Tennessee Valley Authority: “We have never experienced such a major weather event in our history”
Mal-adapation: Missouri levee failure highlights need to increase infrastructure investments and prepare for climate change
TVA COO: Wednesday’s series of storms caused major damage to the TVA power system. We have never experienced such a major weather event in our history…. Hundreds of thousands of consumers are without power because of damage to power lines and other equipment…. The three units at the Browns Ferry Nuclear Plant in northern Alabama automatically shutdown [safely] as a result of transmission line damage from the storm.
One thing is clear from all of the extreme weather slamming the United States: We are ill-prepared for human-caused climate change, whose primary near-term impact on most Americans will be from the ever-worsening weather extremes.
The warming and the deluges are connected (see Masters: Midwest deluge enhanced by near-record Gulf of Mexico sea surface temperatures). Capitol Climate has just aggregated the data from NOAA’s National Climatic Data Center on “Monthly total number of daily high temperature, low temperature, and high minimum temperature records set in the U.S.” for the last few months. April was very extreme:
Steve Scolnik” reports April has seen “1759 record high temperatures in the U.S. vs. 310 record lows, a ratio of nearly 5.7 to 1, exceeding even March’s 5.3 to 1. This is the highest since the ratio of 6.1 last April.” That compares to the ratio for the last decade of 2.04-to-1, which itself was double the ratio of the 1950s, 60s, and 70s (see “Record high temperatures far outpace record lows across U.S.“). So US temperatures are becoming more extreme — and April has been unusually extreme.
Water and climate scientist Peter Gleick, President of the Pacific Institute, has a good HuffPost piece on “A Cost of Denying Climate Change: Accelerating Climate Disruptions, Death, and Destruction.” Of course, if the do-nothing crowd keeps denying the reality of climate science, and the climate activists downplay the reality of climate change, as some argue they should, then we are certainly never going to get prepared for what is to come (see “Conservatives oppose adaptation, too“). That’s why ClimateProgress has a whole category devoted to extreme weather and the best science on how it is linked to human-caused climate change.
As long as folks deny or downplay the connection, adaptation will be little more than a euphemism for abandonment, triage, and misery. Of course, we aren’t even “adapting” to the current level of extreme weather.
We didn’t build levees capable of protecting New Orleans from a major hurricane storm surge before Katrina — and we still haven’t prepared it for a Category Five storm even though we know it is inevitable one will hit the city.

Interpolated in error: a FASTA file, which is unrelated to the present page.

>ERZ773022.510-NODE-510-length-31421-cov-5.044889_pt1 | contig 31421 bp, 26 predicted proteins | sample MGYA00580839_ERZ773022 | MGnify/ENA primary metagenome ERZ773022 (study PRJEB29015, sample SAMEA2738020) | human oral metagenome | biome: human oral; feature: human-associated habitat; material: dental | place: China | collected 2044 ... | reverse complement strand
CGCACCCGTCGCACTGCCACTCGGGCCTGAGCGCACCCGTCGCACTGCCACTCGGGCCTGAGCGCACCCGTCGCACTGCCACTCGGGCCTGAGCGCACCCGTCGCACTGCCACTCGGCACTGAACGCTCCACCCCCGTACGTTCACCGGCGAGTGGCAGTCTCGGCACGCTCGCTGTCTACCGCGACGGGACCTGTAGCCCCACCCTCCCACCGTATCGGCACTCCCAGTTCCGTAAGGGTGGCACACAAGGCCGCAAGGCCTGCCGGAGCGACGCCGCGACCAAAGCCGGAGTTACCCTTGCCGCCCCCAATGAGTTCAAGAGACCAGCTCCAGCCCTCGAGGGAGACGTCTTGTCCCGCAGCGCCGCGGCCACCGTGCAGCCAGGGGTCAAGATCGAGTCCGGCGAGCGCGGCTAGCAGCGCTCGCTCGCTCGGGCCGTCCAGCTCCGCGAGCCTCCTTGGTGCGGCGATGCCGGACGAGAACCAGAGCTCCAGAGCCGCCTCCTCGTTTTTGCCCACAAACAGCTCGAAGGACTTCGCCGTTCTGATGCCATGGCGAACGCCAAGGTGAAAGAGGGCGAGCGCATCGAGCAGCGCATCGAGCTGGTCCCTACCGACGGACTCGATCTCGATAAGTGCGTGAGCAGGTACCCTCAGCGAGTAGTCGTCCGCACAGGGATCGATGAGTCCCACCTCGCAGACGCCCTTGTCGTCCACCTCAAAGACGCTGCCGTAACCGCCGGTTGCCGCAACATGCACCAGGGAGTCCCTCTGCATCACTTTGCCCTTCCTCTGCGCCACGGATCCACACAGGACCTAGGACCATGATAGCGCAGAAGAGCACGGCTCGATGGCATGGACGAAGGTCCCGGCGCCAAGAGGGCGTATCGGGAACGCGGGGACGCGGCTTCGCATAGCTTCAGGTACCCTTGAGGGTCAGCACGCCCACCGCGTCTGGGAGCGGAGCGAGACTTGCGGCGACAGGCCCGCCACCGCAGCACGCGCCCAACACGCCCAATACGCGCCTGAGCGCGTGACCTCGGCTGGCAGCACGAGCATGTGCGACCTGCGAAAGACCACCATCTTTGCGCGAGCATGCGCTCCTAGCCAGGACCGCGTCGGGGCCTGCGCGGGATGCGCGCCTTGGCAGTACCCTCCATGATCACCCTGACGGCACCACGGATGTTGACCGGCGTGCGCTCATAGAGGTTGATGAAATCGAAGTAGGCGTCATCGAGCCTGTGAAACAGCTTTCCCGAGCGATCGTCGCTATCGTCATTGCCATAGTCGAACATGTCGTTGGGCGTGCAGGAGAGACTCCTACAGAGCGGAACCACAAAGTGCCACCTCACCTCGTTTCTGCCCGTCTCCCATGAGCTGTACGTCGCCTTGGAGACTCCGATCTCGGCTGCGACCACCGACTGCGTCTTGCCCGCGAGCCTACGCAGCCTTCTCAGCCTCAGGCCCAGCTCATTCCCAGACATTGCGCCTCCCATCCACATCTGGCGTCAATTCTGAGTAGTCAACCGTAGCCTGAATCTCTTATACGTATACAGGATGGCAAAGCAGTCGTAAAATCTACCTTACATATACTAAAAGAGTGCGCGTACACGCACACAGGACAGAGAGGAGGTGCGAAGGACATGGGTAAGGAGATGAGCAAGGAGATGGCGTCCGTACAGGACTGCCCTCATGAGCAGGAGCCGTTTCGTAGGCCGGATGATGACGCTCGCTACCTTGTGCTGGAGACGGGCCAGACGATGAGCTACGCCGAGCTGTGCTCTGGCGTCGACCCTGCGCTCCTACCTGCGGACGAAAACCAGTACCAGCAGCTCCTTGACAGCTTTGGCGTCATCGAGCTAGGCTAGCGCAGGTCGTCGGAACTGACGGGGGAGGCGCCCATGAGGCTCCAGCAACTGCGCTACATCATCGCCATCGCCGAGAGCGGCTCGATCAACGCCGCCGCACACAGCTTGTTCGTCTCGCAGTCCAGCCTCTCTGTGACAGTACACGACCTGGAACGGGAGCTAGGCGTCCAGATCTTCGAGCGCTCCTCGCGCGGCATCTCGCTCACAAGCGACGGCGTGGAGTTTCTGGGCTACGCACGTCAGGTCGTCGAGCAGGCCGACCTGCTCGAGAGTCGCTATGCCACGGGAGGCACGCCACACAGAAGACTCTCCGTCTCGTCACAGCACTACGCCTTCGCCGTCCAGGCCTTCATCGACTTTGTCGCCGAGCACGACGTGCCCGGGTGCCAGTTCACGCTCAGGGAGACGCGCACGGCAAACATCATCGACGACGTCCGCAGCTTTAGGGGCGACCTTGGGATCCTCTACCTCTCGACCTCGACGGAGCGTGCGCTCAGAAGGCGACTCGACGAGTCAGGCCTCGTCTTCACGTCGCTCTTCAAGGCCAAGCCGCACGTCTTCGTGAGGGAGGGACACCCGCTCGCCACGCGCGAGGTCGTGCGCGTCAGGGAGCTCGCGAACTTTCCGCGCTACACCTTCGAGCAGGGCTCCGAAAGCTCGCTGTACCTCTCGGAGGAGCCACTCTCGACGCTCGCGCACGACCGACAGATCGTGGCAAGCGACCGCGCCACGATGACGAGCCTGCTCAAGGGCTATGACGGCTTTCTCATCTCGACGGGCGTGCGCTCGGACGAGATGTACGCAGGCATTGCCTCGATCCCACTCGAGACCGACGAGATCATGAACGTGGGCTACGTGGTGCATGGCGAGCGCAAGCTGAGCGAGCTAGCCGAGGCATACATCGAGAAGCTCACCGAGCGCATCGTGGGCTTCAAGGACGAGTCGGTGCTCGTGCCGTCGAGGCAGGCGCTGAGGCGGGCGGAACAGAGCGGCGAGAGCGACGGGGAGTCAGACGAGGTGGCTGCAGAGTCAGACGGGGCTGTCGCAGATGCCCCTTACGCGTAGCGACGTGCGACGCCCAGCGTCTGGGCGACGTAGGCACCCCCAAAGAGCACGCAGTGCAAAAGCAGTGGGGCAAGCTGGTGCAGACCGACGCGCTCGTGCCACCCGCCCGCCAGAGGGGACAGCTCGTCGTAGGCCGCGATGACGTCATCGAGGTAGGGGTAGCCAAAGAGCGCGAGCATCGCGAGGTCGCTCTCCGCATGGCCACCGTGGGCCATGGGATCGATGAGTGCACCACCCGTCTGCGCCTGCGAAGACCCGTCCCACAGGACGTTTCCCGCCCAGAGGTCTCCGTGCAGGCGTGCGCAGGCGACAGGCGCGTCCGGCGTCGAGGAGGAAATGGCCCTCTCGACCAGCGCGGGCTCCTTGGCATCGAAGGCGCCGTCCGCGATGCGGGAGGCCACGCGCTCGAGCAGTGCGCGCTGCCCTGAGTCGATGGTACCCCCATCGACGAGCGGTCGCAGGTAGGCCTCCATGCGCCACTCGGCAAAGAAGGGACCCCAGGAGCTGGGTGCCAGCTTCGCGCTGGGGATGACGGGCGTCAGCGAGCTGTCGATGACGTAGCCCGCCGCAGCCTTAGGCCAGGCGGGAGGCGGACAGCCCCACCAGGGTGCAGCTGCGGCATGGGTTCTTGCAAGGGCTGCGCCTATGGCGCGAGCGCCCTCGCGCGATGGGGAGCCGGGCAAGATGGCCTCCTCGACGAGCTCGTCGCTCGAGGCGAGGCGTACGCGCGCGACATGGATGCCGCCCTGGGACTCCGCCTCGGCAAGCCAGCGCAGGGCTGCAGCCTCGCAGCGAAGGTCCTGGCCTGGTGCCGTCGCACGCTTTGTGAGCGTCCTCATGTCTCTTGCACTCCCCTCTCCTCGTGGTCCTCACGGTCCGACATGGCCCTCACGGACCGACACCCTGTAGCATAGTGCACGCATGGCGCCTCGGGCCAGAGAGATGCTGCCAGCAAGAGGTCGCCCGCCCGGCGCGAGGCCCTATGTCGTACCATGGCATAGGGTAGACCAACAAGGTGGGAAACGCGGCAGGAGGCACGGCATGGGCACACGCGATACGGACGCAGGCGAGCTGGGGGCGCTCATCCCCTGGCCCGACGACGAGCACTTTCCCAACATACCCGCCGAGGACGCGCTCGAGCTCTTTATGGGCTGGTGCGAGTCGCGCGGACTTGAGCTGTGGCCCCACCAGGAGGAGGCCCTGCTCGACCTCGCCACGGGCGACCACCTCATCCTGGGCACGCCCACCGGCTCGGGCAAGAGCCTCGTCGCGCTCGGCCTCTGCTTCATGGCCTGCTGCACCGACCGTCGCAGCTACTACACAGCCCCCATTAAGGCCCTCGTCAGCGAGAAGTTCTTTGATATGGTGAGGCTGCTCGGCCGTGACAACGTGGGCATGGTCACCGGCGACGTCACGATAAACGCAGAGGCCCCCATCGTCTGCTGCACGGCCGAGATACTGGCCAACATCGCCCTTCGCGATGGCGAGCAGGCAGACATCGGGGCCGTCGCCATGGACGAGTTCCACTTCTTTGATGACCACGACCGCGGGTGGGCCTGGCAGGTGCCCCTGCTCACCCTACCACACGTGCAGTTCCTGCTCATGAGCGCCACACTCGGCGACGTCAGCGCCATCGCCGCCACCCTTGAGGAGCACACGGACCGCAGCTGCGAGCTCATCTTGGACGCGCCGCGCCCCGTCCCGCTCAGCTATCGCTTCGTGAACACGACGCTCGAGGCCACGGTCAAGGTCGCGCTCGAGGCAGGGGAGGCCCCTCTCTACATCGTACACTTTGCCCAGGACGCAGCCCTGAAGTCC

It is not just New Orleans that is unprepared for our present level of extreme weather, as WonkRoom explains in “Missouri Levee Failure Highlights Need For Increased Infrastructure Investments,” reposted below:
For several days, the midwest and southern U.S. have been pounded by deadly storms, which have brought tornadoes and widespread flooding. Today, a levee in Poplar Bluffs, Missouri, failed in at least four locations, which is “expected to send flood waters from the Black River racing into a populated but rural area of Butler County.” It is currently unclear how many people will be affected by the flooding, but the threat of the levee failing at another location prompted the evacuation of 1,000 people.
The levee’s failure is a tragic reminder of the sorry state of America’s infrastructure. This particular levee failed a federal inspection in 2008, receiving an “unacceptable” rating from the U.S. Army Corps. of Engineers. In the U.S. patchwork levee system, many local communities are responsible for levee upkeep, and this particular community couldn’t afford the cost.
According to the Army Corps of Engineers, nearly ten percent of the levees in the country are expected to fail during a flood event. The Civil Corps. of Engineers gave the U.S. levee system a D- grade in 2009, and estimated that it would take a $50 billion investment to get those levees into adequate shape:
“During the past 50 years there has been tremendous development on lands protected by levees. Coupled with the fact that many levees have not been well maintained, this burgeoning growth has put people and infrastructure at risk—the perceived safety provided by levees has inadvertently increased flood risks by attracting development to the floodplain. Continued population growth and economic development behind levees is considered by many to be the dominant factor in the national flood risk equation, outpacing the effects of increased chance of flood occurrence and the degradation of levee condition.”
Projected federal spending on levees in the next five years is expected to be just $1.13 billion, leaving a $48.87 billion shortfall in needed funding. According to the Federal Emergency Management Agency, “there are 881 counties — or 28 percent of all counties in the United States — that contain levees or other kinds of flood control and protection systems.” More than half of the U.S. population resides in those counties.
Overall, the U.S. has about $2.2 trillion in unaddressed infrastructure needs. The Congressional Progressive Caucus budget that was released earlier this month includes $30 billion “as start-up costs for a national infrastructure bank that would leverage private financing to help rebuild America’s public capital stock,” and budgets for $1.2 trillion in public investment over the next five years.
And we’re the richest country in the world. Just imagine what climate change will do to much poorer countries (see “Bolivia: Where adaptation equals abandonment“)